The monthly theme of “blessing” began with a broken coffee mug being revealed within the Wonder Box this past Sunday May 1, 2016 during the time for all ages.
Apparently, Mr. B was a tad careless in the transportation of the mug from home to the sanctuary and the handle was broken off.
However, the broken mug still served as a good jumping off point for some audience sharing and wondering questions.
Mr. B found some comfort in knowing that other people had sometimes broken things too- such as bowls, toys, bones…BONES! Ouch…
While Mr. B has never broken a bone, he shared the story of the small scar on the top of his head that can be seen after getting a haircut.
People shared some of the lessons they learned from their experiences- often a hard lesson in what not to do, or to engage in an activity more carefully- like skateboarding, not running into family members.
It was also pointed out that even after an item is broken one need not immediately throw it away- it could be reused in some fashion. The broken mug might be a flower pot for example. Or one might be able to repair the item, as someone said they were able to repair some toys.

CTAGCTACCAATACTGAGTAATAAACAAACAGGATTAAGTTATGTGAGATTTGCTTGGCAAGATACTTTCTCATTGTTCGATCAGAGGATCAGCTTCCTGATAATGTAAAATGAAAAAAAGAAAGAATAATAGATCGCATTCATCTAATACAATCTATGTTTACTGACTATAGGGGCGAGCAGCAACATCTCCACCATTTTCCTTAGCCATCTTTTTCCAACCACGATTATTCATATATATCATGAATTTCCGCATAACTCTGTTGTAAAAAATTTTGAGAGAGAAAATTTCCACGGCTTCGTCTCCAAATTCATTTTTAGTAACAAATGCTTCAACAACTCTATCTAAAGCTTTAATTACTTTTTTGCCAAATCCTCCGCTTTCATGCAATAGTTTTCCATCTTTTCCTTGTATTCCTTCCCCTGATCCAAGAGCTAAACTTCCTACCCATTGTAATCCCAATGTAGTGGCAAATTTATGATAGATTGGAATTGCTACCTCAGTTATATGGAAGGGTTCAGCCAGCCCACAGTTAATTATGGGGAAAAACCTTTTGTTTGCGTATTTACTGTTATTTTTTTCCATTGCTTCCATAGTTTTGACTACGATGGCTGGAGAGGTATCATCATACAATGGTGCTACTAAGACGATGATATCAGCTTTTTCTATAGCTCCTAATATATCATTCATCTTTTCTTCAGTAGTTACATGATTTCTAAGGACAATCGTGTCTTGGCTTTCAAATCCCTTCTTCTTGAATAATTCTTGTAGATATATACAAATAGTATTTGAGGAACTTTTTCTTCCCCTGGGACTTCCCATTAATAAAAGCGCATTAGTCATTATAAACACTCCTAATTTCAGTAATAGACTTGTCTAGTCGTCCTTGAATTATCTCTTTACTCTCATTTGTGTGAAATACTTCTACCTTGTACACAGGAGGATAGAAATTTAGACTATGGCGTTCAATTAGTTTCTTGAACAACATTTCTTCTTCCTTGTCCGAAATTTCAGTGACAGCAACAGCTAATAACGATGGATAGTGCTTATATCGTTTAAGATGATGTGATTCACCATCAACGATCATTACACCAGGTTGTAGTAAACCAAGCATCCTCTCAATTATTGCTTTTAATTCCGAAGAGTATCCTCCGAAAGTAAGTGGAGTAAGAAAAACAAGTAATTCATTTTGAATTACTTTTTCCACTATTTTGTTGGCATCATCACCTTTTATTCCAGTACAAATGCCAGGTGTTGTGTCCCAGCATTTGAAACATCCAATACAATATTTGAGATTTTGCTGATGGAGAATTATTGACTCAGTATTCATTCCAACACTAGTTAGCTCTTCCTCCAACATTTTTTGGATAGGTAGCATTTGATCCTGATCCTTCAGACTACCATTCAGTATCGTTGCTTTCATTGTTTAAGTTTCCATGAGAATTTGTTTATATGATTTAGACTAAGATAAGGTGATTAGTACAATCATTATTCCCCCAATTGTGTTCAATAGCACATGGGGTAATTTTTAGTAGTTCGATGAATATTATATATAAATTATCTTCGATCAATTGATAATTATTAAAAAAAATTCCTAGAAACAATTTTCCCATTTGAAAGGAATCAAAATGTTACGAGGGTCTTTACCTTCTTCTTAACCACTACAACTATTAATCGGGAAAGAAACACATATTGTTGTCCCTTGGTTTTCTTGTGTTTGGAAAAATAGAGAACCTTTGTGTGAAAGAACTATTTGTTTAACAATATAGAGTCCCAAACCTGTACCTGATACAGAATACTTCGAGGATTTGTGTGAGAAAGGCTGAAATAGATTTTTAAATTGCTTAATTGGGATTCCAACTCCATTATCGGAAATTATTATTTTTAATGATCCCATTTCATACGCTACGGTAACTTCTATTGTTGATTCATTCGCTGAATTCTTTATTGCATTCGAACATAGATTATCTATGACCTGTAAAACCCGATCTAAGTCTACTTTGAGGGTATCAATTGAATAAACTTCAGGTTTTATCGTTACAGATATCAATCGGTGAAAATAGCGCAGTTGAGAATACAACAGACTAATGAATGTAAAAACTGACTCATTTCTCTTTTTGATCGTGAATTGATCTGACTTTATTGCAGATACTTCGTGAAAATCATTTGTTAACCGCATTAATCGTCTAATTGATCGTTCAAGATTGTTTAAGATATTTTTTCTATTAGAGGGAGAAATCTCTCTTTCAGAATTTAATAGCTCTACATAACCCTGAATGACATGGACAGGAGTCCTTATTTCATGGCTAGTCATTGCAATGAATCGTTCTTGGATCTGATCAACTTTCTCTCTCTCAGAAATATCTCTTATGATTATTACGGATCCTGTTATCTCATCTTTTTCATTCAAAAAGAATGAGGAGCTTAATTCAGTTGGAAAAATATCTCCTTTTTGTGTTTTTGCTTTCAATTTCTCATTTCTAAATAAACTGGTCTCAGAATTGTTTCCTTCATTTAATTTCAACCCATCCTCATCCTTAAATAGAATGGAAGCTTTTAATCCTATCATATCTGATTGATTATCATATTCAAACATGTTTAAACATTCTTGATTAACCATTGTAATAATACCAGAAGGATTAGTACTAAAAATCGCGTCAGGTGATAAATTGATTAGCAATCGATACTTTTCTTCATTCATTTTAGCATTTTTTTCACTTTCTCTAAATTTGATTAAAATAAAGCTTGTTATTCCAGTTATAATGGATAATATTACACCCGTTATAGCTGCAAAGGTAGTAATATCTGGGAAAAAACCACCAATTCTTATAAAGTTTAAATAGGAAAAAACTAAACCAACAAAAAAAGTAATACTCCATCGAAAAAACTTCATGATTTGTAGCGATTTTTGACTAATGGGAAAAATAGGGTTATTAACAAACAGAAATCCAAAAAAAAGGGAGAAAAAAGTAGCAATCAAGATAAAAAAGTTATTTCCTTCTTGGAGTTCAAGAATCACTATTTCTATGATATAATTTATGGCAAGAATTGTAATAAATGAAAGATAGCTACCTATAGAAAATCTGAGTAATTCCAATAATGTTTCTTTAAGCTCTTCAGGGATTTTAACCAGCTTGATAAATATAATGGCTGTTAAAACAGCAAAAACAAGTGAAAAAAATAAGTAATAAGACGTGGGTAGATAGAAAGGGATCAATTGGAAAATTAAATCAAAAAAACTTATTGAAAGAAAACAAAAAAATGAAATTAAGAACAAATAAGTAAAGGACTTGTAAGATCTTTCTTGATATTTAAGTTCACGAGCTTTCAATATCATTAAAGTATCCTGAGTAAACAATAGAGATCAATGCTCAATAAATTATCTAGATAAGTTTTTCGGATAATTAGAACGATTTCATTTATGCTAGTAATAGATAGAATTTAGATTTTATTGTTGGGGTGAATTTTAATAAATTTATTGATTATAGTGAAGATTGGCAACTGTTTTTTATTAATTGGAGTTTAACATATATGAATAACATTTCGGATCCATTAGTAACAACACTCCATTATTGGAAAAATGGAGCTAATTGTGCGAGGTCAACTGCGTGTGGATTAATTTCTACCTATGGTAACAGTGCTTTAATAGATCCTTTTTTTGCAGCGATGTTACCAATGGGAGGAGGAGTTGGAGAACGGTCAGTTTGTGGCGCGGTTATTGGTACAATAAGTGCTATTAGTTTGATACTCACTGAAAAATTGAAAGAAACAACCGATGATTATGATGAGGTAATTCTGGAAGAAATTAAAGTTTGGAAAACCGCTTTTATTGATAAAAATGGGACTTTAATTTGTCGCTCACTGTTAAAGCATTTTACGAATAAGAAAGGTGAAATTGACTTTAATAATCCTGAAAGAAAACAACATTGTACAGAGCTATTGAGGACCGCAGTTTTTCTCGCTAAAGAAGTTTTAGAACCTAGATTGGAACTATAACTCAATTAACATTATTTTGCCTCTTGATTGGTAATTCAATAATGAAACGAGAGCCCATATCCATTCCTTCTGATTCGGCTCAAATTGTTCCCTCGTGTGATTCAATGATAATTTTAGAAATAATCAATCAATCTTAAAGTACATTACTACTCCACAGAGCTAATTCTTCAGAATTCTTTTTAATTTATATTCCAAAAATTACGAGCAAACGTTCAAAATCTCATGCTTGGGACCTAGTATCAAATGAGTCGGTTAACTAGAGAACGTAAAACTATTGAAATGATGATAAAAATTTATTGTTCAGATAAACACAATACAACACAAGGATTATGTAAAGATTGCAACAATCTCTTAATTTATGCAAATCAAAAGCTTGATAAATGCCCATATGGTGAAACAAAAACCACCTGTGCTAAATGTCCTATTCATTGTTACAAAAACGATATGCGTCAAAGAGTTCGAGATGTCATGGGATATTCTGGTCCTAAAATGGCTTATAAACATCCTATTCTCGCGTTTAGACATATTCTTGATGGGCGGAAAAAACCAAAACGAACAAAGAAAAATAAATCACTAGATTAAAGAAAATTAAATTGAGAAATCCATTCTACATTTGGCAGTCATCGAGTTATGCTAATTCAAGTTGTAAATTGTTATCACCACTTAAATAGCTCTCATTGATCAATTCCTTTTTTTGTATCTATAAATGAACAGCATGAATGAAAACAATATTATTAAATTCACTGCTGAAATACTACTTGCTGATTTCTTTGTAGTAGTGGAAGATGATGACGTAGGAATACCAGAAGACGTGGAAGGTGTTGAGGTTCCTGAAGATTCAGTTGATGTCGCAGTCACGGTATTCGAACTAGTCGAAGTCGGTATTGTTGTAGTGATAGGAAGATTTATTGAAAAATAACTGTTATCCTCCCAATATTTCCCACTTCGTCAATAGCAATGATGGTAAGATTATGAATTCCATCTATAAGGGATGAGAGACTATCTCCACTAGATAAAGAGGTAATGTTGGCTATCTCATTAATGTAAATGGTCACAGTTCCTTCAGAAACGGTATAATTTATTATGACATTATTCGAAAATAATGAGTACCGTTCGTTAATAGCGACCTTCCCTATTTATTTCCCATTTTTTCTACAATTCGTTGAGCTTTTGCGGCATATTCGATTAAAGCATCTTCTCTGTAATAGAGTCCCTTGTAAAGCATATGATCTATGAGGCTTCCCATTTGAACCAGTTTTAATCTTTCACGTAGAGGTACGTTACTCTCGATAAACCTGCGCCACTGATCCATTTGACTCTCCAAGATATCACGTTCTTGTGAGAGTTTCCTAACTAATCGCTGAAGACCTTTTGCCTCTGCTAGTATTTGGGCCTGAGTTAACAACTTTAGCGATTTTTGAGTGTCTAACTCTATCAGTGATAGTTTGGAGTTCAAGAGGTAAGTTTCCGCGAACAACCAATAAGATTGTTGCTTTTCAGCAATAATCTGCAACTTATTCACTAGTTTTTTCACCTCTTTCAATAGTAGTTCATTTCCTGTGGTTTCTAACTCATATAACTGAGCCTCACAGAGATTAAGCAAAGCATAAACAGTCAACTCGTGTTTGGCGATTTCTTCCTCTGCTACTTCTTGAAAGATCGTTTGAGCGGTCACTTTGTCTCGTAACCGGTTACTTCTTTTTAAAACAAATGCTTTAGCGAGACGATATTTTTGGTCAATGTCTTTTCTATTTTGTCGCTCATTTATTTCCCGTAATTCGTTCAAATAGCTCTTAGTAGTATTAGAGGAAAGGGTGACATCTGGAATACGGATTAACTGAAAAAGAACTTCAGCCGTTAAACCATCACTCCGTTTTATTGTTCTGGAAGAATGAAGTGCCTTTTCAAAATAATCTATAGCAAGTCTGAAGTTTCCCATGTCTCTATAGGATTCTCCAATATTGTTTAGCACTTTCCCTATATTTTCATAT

And certainly when it comes to broken bones and injured body parts, they can usually be repaired as well. Sometimes the the brokenness is not from a physical injury but an emotional, spiritual, or mental injury- caused by ourselves or others.
This led Mr. B to ask if anyone had heard of the term, “kintsugi“. Kintsugi is a Japanese artform that deals with repairing broken pottery. But the repairs are done with a special lacquer that is dusted with gold so that where the item is repaired, the cracks are actually now more prominent. This stems from a philosophy that the damage is a part of the object’s history to be recognized and even celebrated- not hidden or disguised.
The same can be applied to the human experience- the “breaks” we experience are a part of our story, lessons can be learned from them- and they can even come to be viewed as blessings in our lives.
A few more books on making mistakes are available for perusal in fellowship hall:
Beautiful Oops by Barney Saltzberg
Everybody Makes Mistakes by Christine Kole MacLean
It’s Okay to Make Mistakes by Todd Parr
So what experiences of brokenness might you revisit and repair in “kintsugi-fashion”?